Another Saturday night and I ain’t got nobody. Must be time for the next entry in Andy’s plague diaries. I’ve eaten my gumbo and now I’m finishing up a glass of red wine and eating some cookies that Tommy baked for our last holiday open house together that I found at the back of the freezer. We actually were a tag team in the kitchen when it came to holiday baking. He made the dough; we portioned them out together onto the baking sheets and then I was responsible for rotating them through the oven and getting them out onto the cooling racks. After fifteen of those parties over the years, we had it down to a science and were able to do most of the baking in one long evening, with some favorite music on the stereo and each of us with a glass of wine. Neither of us could foresee that some of those last batches would help sustain me through a viral pandemic after his untimely death. Life’s funny sometimes.
It’s the weekend. I don’t have much in the way of work to do. The few little projects that were left over from the week were completed this morning without difficulty and then I cleaned out all the cabinets in the dining room and felt very accomplished. Most of the first floor has been dejunked and is ready for packing with the exception of the kitchen. A lot of that won’t go. I don’t have the talent to cook for 100 at a time so I don’t see the sense of holding on to huge amounts of cookware. I can cook – I was the cook for me and Steve, but I’ve never been terribly interested in cooking for one. Maybe once I get moved I’ll have a dinner party or two but I doubt I’ll have any of the huge soirees that Tommy and I used to throw.
The number of Covid 19 cases continues to climb, both locally and nationally. We seem to be weathering the surge locally OK from what I can tell. Perhaps the relatively early closing down of things locally is starting to pay some dividends. Fingers crossed and all that. We should know by the middle of April if local health systems will do OK or will be buckling at the strain. I think Birmingham will be OK. I am afraid the combination of poverty and ignorance in more rural parts of the state may lead to some serious issues outside of the urban core.
Today, I’ve been thinking about what comes after. Eventually, even this will pass and we’ll all come out of our isolation and have to confront a lot of changes in our lives: social, political, economic. I read somewhere about the choices that one can make after upheaval. Imagine two tribes on opposite sides of the river after some great calamity. The first tribe, being strong individualists, adopts an every person for his or her self mode of survival with each member trying to hoard as many resources as possible. The second tribe, being more cooperative, come together and share resources and skills to reinforce the group as a whole. Which tribe is likely to position themselves for long term success? I think most of us would agree that the second is more likely to win over time. We have to start laying the ground work of that cooperation and sharing now so we can hit the ground running when society begins to resume.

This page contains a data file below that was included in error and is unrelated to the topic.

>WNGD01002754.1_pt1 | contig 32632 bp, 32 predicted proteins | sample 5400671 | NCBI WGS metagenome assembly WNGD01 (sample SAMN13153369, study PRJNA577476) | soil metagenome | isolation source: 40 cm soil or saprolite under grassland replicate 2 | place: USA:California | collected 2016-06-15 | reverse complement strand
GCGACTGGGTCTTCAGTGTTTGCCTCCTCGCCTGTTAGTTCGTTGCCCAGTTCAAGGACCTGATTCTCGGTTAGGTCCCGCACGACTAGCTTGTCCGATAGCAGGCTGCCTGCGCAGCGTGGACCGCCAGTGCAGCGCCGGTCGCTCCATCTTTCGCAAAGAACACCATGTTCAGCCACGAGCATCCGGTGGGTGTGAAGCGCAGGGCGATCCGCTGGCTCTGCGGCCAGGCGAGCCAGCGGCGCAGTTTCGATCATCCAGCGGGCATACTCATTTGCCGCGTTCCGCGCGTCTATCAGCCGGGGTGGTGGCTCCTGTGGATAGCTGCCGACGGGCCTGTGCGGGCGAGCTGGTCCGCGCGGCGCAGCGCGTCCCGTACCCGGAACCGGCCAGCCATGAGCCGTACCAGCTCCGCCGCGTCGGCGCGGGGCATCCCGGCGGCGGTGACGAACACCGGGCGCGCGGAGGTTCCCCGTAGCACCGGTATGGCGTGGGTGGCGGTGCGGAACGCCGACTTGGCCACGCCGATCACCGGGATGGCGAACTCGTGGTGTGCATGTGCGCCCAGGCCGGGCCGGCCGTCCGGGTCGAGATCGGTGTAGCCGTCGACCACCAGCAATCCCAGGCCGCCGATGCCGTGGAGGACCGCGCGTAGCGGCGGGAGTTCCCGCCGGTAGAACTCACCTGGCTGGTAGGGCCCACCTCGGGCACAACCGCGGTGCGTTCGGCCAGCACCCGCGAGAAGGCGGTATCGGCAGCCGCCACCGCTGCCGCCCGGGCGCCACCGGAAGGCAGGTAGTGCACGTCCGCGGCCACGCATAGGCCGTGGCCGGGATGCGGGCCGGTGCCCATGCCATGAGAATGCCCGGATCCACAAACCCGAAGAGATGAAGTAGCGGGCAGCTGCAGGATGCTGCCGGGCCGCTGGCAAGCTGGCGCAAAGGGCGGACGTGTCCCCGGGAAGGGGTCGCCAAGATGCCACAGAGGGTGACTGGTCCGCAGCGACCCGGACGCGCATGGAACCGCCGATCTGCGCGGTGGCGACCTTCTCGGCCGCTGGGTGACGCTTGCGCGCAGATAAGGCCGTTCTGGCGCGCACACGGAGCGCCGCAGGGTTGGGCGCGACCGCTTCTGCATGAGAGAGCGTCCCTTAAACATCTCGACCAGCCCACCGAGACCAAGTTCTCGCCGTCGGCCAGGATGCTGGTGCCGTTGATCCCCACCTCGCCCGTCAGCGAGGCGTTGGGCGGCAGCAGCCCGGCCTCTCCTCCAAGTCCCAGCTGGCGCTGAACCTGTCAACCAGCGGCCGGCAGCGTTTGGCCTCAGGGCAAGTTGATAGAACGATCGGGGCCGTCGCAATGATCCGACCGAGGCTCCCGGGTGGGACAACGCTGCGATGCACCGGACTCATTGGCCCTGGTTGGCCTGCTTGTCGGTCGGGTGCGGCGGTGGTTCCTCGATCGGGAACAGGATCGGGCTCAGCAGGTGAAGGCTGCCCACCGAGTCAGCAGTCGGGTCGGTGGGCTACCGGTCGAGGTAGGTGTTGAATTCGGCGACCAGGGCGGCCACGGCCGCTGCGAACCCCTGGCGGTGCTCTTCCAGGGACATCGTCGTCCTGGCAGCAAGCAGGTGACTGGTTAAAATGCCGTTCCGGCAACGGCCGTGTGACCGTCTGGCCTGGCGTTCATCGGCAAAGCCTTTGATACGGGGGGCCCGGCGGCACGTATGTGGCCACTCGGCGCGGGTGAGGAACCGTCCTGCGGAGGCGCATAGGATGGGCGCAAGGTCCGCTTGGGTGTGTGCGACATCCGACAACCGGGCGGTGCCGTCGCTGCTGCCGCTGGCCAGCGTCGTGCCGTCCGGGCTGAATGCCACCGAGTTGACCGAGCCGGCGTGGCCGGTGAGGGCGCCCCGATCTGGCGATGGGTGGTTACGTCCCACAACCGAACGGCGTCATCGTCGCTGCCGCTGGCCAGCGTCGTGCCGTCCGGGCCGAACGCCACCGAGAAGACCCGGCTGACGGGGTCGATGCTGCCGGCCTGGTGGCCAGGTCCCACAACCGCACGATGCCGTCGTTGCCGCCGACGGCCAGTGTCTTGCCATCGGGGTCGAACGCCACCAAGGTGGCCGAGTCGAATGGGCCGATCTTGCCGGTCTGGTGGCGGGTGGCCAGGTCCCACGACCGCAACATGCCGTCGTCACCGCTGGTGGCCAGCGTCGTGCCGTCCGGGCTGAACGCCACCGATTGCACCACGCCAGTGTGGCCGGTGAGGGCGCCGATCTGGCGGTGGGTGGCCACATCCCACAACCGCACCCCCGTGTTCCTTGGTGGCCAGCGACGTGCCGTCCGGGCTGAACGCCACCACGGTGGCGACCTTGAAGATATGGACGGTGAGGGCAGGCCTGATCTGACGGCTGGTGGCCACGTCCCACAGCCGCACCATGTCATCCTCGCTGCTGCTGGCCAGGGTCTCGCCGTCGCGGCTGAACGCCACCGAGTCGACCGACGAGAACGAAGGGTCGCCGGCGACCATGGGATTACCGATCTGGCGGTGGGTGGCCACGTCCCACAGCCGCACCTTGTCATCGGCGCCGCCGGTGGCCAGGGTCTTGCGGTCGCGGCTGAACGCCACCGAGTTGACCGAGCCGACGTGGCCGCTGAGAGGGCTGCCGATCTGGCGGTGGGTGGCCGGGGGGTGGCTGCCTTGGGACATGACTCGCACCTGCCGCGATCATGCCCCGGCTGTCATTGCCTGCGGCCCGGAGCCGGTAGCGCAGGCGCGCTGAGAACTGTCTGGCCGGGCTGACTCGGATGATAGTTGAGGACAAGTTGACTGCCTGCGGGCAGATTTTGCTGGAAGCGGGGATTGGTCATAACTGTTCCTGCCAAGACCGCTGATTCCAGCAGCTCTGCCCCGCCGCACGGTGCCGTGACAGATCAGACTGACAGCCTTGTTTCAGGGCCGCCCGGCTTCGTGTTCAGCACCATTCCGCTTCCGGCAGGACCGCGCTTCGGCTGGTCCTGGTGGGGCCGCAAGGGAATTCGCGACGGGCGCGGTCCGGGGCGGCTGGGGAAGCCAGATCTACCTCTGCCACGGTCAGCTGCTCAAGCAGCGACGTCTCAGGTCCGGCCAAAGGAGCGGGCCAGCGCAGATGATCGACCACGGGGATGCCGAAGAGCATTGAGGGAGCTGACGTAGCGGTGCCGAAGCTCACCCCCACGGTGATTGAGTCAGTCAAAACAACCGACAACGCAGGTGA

I threw out an idea today to the local theater community. Once upon a time, there was an uber organization, the Birmingham Area Theater Alliance (BATA) that all the companies supported and which acted as an umbrella. It became nonfunctional in the decline of local theater after 2010 when the 2008-9 crash drove a lot of companies out of business. My thought was that this organization needs to be revived to create a mechanism of cooperation and communication between all the local companies that are likely to emerge from this time in dire financial shape. If everyone hares off in their own direction after funding and resources, things aren’t likely to go well. If there is a large and strong lobbying organization on the behalf of everyone, there’s a greater chance for survival. I am not putting myself forward as organizer or any other such thing. I don’t have the time or energy. But I wanted to get the idea out there because the time to start figuring such things out is now. Not after shelter in place and quarantine orders are lifted.
A lot of people I’ve been talking to have been complaining of excess fatigue and needing a lot of naps, even though they haven’t been doing all that much. There’s a basic biologic reason for that. We’re all marinating in a high stress/high anxiety environment and our sympathetic nervous systems are working overtime getting us ready for fight or flight. However, the current situation is not conducive to fighting (how do you punch out a virus?) or fleeing (where you gonna run? where you gonna hide?). Therefore, it’s switching over to the only other alternative – play dead. We all have to remember, we’ve all got that little lizard brain ticking away deep inside our cerebra and no matter how intelligent or witty we may be, it still holds sway in a very primitive fashion.
I’ve been falling down rabbit holes of reading about new antivirals, large numbers of cell service cancellations in China that belie their official numbers, the conditions of hospitals in NYC, trying to separate wheat from chaff and add to my knowledge base and armamentarium so when I get calls from patients this next week, I can sound somewhat authoritative and reassuring. I may not be able to visit with them face to face easily at the moment, but I remain their doctor and will continue to fight for anything they may need to be as healthy and functional as possible. It’s been my calling for decades now and I’m not backing out.